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article imageIndonesian court orders release of 1MDB-linked luxury yacht

By AFP     Apr 17, 2018 in World

A luxury yacht linked to allegations that $4.5 billion was looted from Malaysia's state investment fund 1MDB must be returned to its wealthy owner, an Indonesian court ruled Tuesday, citing missteps by police in seizing the vessel.

The decision comes about six weeks after Indonesian authorities, acting on a request from the FBI, seized the Cayman Islands-registered Equanimity, reportedly worth some $250 million, which was moored off the Indonesian tourist island of Bali.

Its three dozen crew remain on the impounded ship.

The US Justice Department alleges in civil lawsuits that huge sums of money were stolen from 1MDB -- set up by Prime Minister Najib Razak -- in a campaign of fraud and money-laundering. Najib and the fund deny any wrongdoing.

The suits list $1.7 billion in assets allegedly bought with the stolen funds, which US officials are seeking to recover.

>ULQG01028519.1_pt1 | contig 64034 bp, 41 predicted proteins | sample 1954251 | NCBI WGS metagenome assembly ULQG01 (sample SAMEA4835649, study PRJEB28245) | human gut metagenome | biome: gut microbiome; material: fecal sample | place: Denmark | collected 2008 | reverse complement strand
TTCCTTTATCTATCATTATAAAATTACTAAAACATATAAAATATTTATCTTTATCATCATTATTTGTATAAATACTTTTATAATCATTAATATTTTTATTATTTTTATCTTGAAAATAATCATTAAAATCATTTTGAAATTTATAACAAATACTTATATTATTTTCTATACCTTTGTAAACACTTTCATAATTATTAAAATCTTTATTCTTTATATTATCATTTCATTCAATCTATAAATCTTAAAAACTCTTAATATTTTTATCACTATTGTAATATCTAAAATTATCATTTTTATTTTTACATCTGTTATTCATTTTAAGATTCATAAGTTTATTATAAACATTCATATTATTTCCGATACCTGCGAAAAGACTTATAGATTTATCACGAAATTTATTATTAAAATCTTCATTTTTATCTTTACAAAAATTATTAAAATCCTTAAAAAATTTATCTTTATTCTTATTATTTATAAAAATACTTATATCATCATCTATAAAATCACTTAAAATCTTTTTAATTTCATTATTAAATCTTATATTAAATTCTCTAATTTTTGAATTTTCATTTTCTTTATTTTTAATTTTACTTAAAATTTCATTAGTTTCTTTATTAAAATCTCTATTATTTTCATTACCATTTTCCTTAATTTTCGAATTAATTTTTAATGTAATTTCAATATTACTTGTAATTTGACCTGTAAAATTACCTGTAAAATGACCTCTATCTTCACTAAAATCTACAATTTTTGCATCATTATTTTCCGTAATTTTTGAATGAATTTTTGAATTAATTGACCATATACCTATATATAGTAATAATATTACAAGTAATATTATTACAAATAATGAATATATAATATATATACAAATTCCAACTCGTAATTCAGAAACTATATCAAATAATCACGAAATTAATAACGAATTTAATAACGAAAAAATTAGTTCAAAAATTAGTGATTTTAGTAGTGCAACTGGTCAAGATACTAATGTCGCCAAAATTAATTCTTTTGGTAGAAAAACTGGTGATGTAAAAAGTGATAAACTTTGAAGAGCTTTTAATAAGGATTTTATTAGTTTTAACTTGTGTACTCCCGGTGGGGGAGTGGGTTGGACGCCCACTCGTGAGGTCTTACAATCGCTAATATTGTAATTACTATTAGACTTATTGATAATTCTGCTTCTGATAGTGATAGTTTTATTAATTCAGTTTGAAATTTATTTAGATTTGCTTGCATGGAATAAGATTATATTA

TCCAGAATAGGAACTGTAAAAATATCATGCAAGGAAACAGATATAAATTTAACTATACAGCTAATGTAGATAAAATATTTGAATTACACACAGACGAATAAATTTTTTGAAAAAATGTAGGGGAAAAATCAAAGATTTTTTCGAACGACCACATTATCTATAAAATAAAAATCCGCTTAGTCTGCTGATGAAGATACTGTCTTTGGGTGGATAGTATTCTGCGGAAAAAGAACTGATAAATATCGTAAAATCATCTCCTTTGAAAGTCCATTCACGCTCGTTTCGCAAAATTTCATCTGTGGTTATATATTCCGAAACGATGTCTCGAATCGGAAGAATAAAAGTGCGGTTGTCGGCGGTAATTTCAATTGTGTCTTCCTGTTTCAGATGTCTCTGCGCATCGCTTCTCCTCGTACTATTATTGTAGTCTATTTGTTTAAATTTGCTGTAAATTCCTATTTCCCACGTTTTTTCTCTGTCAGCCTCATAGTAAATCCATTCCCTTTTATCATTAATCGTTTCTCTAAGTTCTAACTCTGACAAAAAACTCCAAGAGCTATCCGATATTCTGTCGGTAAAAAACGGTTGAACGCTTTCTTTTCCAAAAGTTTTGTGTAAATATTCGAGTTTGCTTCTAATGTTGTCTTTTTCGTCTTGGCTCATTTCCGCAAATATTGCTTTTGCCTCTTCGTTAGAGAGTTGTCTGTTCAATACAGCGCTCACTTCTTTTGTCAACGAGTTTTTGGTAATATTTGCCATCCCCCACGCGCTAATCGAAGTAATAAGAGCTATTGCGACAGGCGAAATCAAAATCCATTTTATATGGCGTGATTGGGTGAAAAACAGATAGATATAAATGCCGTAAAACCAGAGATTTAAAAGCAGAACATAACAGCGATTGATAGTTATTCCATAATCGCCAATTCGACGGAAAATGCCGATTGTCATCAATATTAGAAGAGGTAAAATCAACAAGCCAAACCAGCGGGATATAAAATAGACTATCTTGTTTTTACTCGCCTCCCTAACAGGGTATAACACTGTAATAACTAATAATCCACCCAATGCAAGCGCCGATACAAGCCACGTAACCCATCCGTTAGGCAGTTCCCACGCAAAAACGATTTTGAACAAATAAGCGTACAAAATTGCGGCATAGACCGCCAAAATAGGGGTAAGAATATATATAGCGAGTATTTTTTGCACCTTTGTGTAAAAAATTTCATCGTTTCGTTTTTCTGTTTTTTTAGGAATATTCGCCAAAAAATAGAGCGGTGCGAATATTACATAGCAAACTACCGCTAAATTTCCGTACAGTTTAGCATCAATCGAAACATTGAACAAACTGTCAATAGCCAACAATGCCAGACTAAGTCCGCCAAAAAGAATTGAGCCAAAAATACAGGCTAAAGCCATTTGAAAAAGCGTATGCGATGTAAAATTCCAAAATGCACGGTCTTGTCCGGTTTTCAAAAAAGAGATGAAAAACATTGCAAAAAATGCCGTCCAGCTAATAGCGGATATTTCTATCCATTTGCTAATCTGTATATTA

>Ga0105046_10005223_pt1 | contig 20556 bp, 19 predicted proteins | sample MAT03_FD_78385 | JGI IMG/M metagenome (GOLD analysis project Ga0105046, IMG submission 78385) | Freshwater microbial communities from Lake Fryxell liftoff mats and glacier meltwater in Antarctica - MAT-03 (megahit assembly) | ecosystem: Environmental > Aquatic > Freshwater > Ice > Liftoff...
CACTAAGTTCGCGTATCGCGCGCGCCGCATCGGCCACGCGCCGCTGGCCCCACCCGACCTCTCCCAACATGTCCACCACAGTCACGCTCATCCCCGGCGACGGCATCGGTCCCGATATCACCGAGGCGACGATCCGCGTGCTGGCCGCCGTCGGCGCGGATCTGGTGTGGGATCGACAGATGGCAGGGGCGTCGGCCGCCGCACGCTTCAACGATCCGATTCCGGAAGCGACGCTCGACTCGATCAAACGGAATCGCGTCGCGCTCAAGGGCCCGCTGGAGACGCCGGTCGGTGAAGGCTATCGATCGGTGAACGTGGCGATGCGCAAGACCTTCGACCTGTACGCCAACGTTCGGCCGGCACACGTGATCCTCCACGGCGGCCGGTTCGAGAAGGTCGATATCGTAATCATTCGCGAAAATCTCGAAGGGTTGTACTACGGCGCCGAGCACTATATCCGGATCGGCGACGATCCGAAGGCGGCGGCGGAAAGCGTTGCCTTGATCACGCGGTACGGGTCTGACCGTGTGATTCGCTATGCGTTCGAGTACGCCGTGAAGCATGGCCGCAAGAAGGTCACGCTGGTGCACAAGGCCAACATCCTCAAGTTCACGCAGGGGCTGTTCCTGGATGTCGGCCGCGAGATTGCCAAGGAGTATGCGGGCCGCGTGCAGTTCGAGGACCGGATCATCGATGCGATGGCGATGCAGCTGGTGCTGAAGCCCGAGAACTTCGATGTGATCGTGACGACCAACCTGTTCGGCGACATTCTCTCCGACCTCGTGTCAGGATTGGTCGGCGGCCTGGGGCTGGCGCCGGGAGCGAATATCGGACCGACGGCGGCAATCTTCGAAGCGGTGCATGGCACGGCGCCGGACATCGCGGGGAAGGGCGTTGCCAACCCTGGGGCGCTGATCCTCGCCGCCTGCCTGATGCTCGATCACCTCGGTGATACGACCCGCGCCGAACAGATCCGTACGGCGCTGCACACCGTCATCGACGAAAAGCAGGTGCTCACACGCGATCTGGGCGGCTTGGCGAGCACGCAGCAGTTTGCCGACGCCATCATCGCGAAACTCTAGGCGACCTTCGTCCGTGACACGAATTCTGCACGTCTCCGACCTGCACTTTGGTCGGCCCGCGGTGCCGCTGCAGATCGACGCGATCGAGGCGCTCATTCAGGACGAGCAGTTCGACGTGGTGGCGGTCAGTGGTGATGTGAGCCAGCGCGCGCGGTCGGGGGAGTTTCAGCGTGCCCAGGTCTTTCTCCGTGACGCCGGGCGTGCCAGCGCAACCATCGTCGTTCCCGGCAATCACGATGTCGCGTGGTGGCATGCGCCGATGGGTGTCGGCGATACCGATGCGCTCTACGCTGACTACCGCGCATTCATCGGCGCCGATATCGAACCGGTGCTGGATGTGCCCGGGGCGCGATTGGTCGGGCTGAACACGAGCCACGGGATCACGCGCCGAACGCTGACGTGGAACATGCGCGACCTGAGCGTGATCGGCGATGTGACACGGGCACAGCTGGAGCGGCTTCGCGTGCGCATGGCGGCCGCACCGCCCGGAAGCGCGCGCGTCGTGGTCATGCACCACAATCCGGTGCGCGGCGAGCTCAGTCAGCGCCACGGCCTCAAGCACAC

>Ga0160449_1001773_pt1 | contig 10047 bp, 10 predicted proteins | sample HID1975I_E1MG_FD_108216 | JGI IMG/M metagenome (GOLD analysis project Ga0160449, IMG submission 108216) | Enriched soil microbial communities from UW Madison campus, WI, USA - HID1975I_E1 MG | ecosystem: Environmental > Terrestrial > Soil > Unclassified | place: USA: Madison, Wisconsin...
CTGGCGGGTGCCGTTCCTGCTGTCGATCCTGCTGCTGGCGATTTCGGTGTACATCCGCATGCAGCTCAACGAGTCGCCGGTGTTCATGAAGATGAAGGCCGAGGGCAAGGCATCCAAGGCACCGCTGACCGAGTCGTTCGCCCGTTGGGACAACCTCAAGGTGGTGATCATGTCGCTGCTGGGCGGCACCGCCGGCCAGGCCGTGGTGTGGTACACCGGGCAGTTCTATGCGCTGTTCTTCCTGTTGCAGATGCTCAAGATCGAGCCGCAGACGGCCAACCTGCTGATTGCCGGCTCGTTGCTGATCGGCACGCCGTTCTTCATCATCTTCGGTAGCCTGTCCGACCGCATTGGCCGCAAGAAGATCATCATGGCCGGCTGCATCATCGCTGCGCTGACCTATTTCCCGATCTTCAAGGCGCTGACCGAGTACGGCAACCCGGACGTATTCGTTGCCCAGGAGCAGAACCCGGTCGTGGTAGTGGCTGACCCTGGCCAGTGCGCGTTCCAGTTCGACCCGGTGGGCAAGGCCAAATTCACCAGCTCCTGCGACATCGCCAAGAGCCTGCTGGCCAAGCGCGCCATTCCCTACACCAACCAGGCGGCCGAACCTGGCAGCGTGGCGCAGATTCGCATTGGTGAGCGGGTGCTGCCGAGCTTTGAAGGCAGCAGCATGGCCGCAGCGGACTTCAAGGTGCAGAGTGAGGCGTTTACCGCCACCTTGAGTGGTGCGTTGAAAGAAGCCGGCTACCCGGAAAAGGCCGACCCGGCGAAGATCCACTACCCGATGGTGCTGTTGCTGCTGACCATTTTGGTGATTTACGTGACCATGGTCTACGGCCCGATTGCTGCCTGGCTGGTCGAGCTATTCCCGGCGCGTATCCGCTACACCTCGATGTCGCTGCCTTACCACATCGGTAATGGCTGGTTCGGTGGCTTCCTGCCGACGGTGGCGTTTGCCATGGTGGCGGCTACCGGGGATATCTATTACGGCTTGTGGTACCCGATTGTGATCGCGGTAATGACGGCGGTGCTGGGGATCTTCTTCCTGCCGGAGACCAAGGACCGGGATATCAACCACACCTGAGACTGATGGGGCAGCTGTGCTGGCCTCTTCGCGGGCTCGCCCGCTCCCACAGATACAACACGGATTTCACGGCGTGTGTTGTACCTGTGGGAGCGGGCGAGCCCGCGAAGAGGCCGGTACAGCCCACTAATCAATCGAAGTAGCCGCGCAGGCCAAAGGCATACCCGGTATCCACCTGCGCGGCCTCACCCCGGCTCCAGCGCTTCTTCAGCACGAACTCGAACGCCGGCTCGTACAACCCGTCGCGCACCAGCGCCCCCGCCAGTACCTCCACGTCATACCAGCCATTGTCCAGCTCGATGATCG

Those assets include the 300-foot (90-metre) yacht purchased by Jho Low, a former unofficial adviser to 1MDB.

Low, whose exact whereabouts are unknown, challenged the seizure in court.

It sided with the Malaysian financier on Tuesday, calling the police actions "invalid" and "unlawful".

Indonesian authorities did not follow proper procedures concerning confiscation of assets sought by foreign authorities, it said.

"The Indonesian police acted beyond their power," said presiding judge Ratmoho, who like many Indonesians goes by one name.

"(The court) annuls the seizure."

Police spokesman Setyo Wasisto said authorities would abide by the decision, but could not say when the boat would be returned to Low.

"we need to study the ruling first," he added.

Last month a spokesman for Low lashed out at the seizure, saying the US Department of Justice (DoJ) had "still not taken any steps to prove that any impropriety has occurred".

"It is therefore disappointing that, rather than reflecting on the deeply flawed and politically-motivated allegations, the DoJ is continuing with its pattern of global overreach -- all based on entirely unsupported claims of wrongdoing."

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